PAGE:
Health Buzz: Death Penalty for Players in China Milk Scandal and Other Health News

Autism a priority for Obama; taking antidepressants to get through the financial crisis.

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Two in China Served Death Sentences for Role in Milk Scandal

A Chinese court served two players in that country's tainted milk scandal with death sentences today for their roles in the debacle, and a third person, the highest-ranking official involved, got a life sentence. The tainted milk was linked to the deaths of at least six babies and the sickness of hundreds of thousands of others, the Associated Press reports. The situation erupted last year when it came to light that infant formula had been diluted and deliberately tainted with melamine, a toxic industrial chemical, to cut costs and mislead regulators tasked with measuring protein levels in milk, according to Reuters.

In October, the U.S. Food and Drug Administration concluded that not even a trace of melamine in infant formula could be considered a safe amount, HealthDay reported, and U.S. News's Deborah Kotz explained that our country's baby formula concerns are not as bad as China's.

Obama Deems Autism Screening a Priority

Autism tops Barack Obama's medical to-do list, U.S. News's Nancy Shute reports. The new president's website, Whitehouse.gov, launched at 12:01 p.m. Tuesday, even before the new president had taken his oath of office. Autism is the only disorder or disease mentioned explicitly in Obama's 24-point agenda, Shute notes, while heart disease and cancer don't even get spelled out. Neither does diabetes, nor any other chronic disease. But there are four bullet points addressing autism, including a call for universal screening of all infants for autism spectrum disorders, and repeat screening of all 2-year-olds.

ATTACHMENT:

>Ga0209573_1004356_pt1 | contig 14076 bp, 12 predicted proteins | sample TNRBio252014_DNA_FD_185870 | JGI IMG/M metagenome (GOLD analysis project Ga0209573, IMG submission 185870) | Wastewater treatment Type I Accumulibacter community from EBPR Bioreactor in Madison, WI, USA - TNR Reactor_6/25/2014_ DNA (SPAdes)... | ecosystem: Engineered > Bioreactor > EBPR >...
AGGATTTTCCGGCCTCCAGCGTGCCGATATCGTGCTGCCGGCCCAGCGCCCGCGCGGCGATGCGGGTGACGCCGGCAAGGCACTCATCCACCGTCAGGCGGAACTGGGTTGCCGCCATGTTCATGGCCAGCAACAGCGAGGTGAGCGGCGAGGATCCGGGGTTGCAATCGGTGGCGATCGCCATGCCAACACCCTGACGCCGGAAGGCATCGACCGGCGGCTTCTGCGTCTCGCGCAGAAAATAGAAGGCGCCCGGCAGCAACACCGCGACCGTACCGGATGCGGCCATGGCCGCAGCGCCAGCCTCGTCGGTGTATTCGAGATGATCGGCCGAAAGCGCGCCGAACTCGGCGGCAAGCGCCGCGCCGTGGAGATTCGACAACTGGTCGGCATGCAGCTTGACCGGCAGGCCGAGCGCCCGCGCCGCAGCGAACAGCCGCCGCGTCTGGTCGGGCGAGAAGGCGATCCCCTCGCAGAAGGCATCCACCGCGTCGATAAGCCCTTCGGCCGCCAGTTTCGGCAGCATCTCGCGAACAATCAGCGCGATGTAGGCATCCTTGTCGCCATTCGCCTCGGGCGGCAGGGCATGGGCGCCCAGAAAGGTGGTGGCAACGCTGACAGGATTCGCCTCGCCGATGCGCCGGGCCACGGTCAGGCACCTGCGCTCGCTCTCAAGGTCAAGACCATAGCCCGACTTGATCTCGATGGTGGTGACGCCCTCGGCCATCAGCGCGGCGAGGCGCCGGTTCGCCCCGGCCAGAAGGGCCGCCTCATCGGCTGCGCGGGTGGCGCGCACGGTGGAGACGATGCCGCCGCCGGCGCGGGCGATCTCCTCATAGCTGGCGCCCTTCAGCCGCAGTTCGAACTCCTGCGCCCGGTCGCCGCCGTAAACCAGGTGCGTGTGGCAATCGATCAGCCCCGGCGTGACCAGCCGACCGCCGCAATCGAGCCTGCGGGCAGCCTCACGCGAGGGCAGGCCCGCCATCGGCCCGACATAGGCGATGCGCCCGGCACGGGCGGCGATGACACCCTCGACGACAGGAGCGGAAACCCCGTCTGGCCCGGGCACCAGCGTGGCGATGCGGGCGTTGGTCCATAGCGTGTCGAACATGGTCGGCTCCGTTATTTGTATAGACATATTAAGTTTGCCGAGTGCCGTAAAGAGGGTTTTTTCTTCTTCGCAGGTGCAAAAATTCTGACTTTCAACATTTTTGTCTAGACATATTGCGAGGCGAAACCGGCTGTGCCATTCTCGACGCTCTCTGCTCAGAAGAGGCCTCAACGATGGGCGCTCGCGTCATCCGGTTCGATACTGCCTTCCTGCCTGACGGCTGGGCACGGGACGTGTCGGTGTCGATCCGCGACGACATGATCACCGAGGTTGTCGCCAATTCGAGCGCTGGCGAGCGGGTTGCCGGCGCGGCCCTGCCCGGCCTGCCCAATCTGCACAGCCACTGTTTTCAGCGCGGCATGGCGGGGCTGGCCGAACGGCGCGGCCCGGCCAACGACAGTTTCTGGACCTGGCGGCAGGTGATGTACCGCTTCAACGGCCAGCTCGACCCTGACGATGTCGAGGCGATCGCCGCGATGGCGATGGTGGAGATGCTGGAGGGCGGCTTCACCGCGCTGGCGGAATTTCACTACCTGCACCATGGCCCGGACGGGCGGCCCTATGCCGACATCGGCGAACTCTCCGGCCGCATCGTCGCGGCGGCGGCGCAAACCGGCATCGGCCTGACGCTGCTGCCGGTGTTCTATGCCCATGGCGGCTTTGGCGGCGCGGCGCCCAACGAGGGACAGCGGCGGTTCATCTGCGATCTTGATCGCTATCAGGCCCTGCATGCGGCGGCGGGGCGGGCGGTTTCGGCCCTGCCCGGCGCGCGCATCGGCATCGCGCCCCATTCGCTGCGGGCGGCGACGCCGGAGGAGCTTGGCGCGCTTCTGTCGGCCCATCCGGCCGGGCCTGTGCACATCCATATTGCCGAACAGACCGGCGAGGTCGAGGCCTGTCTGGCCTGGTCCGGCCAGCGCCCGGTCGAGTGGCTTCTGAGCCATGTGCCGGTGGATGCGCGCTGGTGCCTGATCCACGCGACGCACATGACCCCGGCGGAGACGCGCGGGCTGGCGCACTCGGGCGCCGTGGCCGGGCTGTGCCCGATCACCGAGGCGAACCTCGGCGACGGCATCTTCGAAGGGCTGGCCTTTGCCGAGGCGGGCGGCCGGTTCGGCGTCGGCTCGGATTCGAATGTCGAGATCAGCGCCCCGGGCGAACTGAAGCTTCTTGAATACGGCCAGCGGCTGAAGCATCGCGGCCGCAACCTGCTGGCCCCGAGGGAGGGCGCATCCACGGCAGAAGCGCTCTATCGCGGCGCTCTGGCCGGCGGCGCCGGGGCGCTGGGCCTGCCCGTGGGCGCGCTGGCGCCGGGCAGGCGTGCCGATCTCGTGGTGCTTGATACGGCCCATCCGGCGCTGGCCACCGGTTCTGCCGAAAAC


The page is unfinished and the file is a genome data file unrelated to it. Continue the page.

Previously, Shute covered how a diagnosis of autism can strain a family's pocketbook and emotions, and U.S. News's Bernadine Healy has reported on the possible autism-vaccine link.

Antidepressants for Those in Financial Crisis?

Should antidepressants be used to alleviate money worries? U.S. News's Deborah Kotz tells the story of her friend, one of the many casualties of the scheme allegedly perpetrated by financier Bernard Madoff, whose sudden loss of several million dollars in life savings catapulted her into a state of anxiety so severe that her doctor prescribed the antidepressant Lexapro. However, she developed other symptoms while taking the drug and was advised by the doctor to stop taking it. Kotz explains how her friend found nonpharmaceutical ways to manage her anxiety, and she offers 5 such ways that people can cope.

Last year, Kotz discussed how to manage money-related stress, and U.S. News provided advice to parents on how to discuss money woes with children.

—Lindsay Lyon

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